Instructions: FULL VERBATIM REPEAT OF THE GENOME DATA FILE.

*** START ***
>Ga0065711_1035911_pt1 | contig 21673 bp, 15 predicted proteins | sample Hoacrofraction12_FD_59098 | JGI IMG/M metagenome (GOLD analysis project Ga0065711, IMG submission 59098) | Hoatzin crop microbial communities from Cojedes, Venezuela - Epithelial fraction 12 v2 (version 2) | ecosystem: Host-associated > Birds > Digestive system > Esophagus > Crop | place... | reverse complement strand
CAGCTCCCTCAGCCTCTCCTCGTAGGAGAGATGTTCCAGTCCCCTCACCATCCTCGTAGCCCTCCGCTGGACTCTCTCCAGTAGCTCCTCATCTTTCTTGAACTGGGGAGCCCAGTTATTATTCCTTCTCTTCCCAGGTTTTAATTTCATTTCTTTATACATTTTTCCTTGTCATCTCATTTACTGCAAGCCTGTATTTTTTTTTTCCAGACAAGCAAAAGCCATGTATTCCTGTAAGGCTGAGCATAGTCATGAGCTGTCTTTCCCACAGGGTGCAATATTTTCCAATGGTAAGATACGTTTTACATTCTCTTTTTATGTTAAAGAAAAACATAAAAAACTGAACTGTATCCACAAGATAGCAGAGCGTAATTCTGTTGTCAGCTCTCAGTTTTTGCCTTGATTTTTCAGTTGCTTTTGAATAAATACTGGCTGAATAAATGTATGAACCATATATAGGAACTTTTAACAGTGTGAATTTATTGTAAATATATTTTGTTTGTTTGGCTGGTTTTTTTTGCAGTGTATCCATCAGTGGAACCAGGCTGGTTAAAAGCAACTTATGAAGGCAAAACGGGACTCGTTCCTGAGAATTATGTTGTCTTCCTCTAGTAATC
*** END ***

>Ga0065711_1035911_pt1 | contig 21673 bp, 15 predicted proteins | sample Hoacrofraction12_FD_59098 | JGI IMG/M metagenome (GOLD analysis project Ga0065711, IMG submission 59098) | Hoatzin crop microbial communities from Cojedes, Venezuela - Epithelial fraction 12 v2 (version 2) | ecosystem: Host-associated > Birds > Digestive system > Esophagus > Crop | place... | reverse complement strand
CAGCTCCCTCAGCCTCTCCTCGTAGGAGAGATGTTCCAGTCCCCTCACCATCCTCGTAGCCCTCCGCTGGACTCTCTCCAGTAGCTCCTCATCTTTCTTGAACTGGGGAGCCCAGTTATTATTCCTTCTCTTCCCAGGTTTTAATTTCATTTCTTTATACATTTTTCCTTGTCATCTCATTTACTGCAAGCCTGTATTTTTTTTTTCCAGACAAGCAAAAGCCATGTATTCCTGTAAGGCTGAGCATAGTCATGAGCTGTCTTTCCCACAGGGTGCAATATTTTCCAATGGTAAGATACGTTTTACATTCTCTTTTTATGTTAAAGAAAAACATAAAAAACTGAACTGTATCCACAAGATAGCAGAGCGTAATTCTGTTGTCAGCTCTCAGTTTTTGCCTTGATTTTTCAGTTGCTTTTGAATAAATACTGGCTGAATAAATGTATGAACCATATATAGGAACTTTTAACAGTGTGAATTTATTGTAAATATATTTTGTTTGTTTGGCTGGTTTTTTTTGCAGTGTATCCATCAGTGGAACCAGGCTGGTTAAAAGCAACTTATGAAGGCAAAACGGGACTCGTTCCTGAGAATTATGTTGTCTTCCTCTAGTAATC